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Thread: Hot Vinegar Patina

  1. #21
    Quote Originally Posted by panda View Post
    that's exactly what i want, how do i go about doing that?

    I did it a completely different way than what it is posted here. I heated up some cider vinegar and then soaked a cloth in it. I then wrapped that around the blade and wrapped rubber bands around it to hold it tight. I left it like that for about an hour, then I cleaned the blade off and repeated everything again. Because of the cloth, it ended up having a really cool pattern on the blade. I assume that you can use different texture cloth for different patterns.

  2. #22
    Senior Member K-Fed's Avatar
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    Quote Originally Posted by panda View Post
    is 'etching' a functional patina? as in does it work to reduce reactivity? i ask because i am seeking the best way to patina for maximum blade protection. i dont care how it looks.
    The only time that I was satisfied with the reactivity of the cladding on the zakuri that I had was after a few trips through a hot vinegar bath. After which the reactivity was little to none.
    Don't touch my d!ck. Dont touch my knife. ~ Anthony Bourdain ~

  3. #23
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    thanks, i'll give it a try.

  4. #24
    Senior Member Justin0505's Avatar
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    The original Fowler honesuki that I hot vinegar patina'ed is still goin strong with not even a hint of rust despite long sessions being coated in chicken carnage. I also just gave a new shig a few soaks in hot vinegar and I've had 0 reactivity issues.
    If you really want a deep, long lasting finish, its important to clean the loose black oxide off the the blade in between baths. While the vinegar is re-heating, I first rins the blade under clean water and scrub with a rag and dish soap, then I lay it flat and use 00 steel wool and finally a thorough rub-down with paper-towel and acetone to remove any debris and oil before returning it to the bath.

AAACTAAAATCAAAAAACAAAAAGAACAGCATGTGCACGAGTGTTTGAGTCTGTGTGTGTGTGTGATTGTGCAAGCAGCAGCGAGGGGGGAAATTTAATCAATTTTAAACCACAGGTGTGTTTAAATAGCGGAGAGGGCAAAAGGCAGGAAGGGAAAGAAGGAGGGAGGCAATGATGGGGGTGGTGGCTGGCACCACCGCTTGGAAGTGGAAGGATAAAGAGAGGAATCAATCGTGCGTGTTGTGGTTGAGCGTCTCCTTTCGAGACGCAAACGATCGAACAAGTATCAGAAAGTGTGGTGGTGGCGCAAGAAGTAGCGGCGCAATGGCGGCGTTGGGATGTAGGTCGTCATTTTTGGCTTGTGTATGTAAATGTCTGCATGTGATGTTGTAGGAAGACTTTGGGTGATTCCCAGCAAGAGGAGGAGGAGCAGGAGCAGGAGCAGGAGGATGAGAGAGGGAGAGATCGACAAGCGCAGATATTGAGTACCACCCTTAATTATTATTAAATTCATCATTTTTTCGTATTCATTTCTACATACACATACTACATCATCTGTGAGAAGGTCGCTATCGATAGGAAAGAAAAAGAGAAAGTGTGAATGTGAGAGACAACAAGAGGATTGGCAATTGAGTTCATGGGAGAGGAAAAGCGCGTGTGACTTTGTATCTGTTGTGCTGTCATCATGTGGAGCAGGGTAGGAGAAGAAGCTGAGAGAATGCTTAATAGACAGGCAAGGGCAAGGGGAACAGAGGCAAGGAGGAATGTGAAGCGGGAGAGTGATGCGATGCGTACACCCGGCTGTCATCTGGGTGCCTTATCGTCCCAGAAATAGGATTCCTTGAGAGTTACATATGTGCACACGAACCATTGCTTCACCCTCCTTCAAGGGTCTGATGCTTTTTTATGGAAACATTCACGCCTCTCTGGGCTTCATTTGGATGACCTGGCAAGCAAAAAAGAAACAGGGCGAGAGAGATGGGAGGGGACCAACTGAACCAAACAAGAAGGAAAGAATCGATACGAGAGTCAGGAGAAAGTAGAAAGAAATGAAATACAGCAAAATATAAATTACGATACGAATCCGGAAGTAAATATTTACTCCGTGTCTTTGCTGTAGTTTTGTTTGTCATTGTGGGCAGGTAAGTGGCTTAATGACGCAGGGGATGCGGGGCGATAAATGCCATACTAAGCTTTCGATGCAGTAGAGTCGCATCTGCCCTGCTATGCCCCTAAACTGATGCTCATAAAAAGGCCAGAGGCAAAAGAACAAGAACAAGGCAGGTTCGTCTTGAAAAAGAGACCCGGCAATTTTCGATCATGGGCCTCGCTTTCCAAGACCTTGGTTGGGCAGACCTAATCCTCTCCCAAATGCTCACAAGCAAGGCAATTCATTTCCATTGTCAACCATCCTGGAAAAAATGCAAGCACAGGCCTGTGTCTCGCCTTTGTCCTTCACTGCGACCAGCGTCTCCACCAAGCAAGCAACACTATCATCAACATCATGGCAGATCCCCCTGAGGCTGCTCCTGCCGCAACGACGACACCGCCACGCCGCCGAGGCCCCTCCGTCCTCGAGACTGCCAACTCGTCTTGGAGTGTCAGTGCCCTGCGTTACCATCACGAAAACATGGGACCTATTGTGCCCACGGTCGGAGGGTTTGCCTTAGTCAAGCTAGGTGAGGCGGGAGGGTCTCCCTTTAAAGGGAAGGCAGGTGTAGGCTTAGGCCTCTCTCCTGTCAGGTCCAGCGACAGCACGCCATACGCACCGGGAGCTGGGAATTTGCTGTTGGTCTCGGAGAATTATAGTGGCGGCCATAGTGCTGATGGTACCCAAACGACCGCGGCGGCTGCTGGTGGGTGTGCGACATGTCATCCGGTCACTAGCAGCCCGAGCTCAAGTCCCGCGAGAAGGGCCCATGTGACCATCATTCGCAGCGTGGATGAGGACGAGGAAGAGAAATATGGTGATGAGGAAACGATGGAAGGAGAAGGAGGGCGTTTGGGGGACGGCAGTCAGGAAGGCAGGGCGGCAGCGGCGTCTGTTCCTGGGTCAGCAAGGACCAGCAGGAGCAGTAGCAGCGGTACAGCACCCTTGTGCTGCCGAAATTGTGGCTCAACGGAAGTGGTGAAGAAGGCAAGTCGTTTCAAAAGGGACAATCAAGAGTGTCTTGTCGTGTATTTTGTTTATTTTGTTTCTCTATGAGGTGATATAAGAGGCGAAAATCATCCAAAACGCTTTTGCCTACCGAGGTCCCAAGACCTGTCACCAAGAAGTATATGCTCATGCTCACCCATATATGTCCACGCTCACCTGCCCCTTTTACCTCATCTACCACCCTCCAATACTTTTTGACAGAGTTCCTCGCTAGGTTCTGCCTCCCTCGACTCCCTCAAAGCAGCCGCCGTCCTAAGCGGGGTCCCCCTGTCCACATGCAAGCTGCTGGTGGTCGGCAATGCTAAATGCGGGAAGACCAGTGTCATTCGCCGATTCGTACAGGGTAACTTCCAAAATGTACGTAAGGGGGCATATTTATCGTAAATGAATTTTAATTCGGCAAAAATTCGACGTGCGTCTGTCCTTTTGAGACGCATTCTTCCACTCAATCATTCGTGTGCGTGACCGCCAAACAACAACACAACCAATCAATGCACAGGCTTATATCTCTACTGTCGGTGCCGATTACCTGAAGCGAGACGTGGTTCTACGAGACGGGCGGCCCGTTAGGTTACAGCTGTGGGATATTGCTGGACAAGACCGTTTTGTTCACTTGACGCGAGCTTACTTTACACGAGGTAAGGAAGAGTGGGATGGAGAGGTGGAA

"I gotta tell ya, this is pretty terrific. Ha hahaha, YEAH!" - Moe (w/ 2 knives). http://www.youtube.com/watch?v=YVt4U...layer_embedded

  5. #25
    Senior Member cclin's Avatar
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    Quote Originally Posted by Justin0505 View Post
    The original Fowler honesuki that I hot vinegar patina'ed is still goin strong with not even a hint of rust despite long sessions being coated in chicken carnage. I also just gave a new shig a few soaks in hot vinegar and I've had 0 reactivity issues.
    I love to see picture of your hot vinegar etched shig if is possiable...
    Charles ***[All statements I made here only my personal opinion and nothing more!]*** & Please bare with me for my crappy English!!

  6. #26
    Senior Member Justin0505's Avatar
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    I don't have any pics of the new nakiri yet, but here's my old gyuto that was done with the circuit board etchant


    The etching solution creates much greater contrast between the metals, where the hot vinegar leaves a less obvious, more natural look that's closer to the contrast created by the polish that the shigs come with.
    Neither the hot vinegar nor the etching acid impart any color. The color down near the edge you see in the pics came from where the etched layer was thinned due to sharpening and thinning and a natural patina took root. The etched metal is still just slightly reactive and it will take on some colors over time, just much, much slower than un-etched.
    "I gotta tell ya, this is pretty terrific. Ha hahaha, YEAH!" - Moe (w/ 2 knives). http://www.youtube.com/watch?v=YVt4U...layer_embedded

  7. #27
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    that looks sweet, like how oil/gas looks floating on water.

  8. #28
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    ^^ nice patina, which gyuto is that?

  9. #29
    Senior Member cclin's Avatar
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    Quote Originally Posted by shaneg View Post
    ^^ nice patina, which gyuto is that?
    Shigefusa Kitaji
    Charles ***[All statements I made here only my personal opinion and nothing more!]*** & Please bare with me for my crappy English!!

  10. #30
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    I decided to try this today on a couple of my Masakage knives, my petty and gyuto. I found out that the vinegar bath stripped off the finish on the petty so now it's completely naked. I kind of like it though. I think the gyuto came out the best. Really like the contrast in the transition and I noticed on the gyuto that you can see the metal grains on the cladding pretty well.

    Gyuto



    Petty



    This is a fun way to get a cool effect on your knives for very little work.

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